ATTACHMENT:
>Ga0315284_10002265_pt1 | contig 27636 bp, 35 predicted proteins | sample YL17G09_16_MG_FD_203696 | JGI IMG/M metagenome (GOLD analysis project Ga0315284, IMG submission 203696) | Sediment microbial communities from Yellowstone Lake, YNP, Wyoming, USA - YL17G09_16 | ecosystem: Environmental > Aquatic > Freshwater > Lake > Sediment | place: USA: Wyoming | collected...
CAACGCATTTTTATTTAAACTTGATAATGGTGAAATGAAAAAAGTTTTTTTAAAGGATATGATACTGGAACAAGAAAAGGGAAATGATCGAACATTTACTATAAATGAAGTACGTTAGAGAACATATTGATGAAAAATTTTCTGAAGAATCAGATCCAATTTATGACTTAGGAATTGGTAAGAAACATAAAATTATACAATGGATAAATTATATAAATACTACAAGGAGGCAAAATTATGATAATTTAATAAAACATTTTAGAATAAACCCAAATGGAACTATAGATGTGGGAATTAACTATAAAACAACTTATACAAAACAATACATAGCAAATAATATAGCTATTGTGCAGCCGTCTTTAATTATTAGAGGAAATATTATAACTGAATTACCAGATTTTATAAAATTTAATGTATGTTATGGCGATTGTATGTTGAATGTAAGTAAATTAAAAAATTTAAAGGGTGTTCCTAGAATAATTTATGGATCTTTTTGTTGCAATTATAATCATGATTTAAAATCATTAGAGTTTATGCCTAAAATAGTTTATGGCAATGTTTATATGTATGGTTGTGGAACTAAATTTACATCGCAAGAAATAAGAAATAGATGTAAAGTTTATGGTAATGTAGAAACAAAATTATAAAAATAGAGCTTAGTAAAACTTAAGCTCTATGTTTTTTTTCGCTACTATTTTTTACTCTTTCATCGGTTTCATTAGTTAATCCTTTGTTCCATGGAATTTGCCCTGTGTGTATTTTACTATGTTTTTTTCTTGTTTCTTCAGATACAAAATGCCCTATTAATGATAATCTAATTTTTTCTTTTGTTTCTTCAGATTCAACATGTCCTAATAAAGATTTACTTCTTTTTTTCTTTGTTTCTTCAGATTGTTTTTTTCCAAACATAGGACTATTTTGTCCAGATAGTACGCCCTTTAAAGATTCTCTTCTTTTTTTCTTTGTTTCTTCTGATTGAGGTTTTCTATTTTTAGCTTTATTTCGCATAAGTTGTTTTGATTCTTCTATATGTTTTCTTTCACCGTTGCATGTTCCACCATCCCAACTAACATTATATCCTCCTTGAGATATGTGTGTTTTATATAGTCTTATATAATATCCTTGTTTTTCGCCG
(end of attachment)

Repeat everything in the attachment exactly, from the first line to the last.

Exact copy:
>Ga0315284_10002265_pt1 | contig 27636 bp, 35 predicted proteins | sample YL17G09_16_MG_FD_203696 | JGI IMG/M metagenome (GOLD analysis project Ga0315284, IMG submission 203696) | Sediment microbial communities from Yellowstone Lake, YNP, Wyoming, USA - YL17G09_16 | ecosystem: Environmental > Aquatic > Freshwater > Lake > Sediment | place: USA: Wyoming | collected...
CAACGCATTTTTATTTAAACTTGATAATGGTGAAATGAAAAAAGTTTTTTTAAAGGATATGATACTGGAACAAGAAAAGGGAAATGATCGAACATTTACTATAAATGAAGTACGTTAGAGAACATATTGATGAAAAATTTTCTGAAGAATCAGATCCAATTTATGACTTAGGAATTGGTAAGAAACATAAAATTATACAATGGATAAATTATATAAATACTACAAGGAGGCAAAATTATGATAATTTAATAAAACATTTTAGAATAAACCCAAATGGAACTATAGATGTGGGAATTAACTATAAAACAACTTATACAAAACAATACATAGCAAATAATATAGCTATTGTGCAGCCGTCTTTAATTATTAGAGGAAATATTATAACTGAATTACCAGATTTTATAAAATTTAATGTATGTTATGGCGATTGTATGTTGAATGTAAGTAAATTAAAAAATTTAAAGGGTGTTCCTAGAATAATTTATGGATCTTTTTGTTGCAATTATAATCATGATTTAAAATCATTAGAGTTTATGCCTAAAATAGTTTATGGCAATGTTTATATGTATGGTTGTGGAACTAAATTTACATCGCAAGAAATAAGAAATAGATGTAAAGTTTATGGTAATGTAGAAACAAAATTATAAAAATAGAGCTTAGTAAAACTTAAGCTCTATGTTTTTTTTCGCTACTATTTTTTACTCTTTCATCGGTTTCATTAGTTAATCCTTTGTTCCATGGAATTTGCCCTGTGTGTATTTTACTATGTTTTTTTCTTGTTTCTTCAGATACAAAATGCCCTATTAATGATAATCTAATTTTTTCTTTTGTTTCTTCAGATTCAACATGTCCTAATAAAGATTTACTTCTTTTTTTCTTTGTTTCTTCAGATTGTTTTTTTCCAAACATAGGACTATTTTGTCCAGATAGTACGCCCTTTAAAGATTCTCTTCTTTTTTTCTTTGTTTCTTCTGATTGAGGTTTTCTATTTTTAGCTTTATTTCGCATAAGTTGTTTTGATTCTTCTATATGTTTTCTTTCACCGTTGCATGTTCCACCATCCCAACTAACATTATATCCTCCTTGAGATATGTGTGTTTTATATAGTCTTATATAATATCCTTGTTTTTCGCCG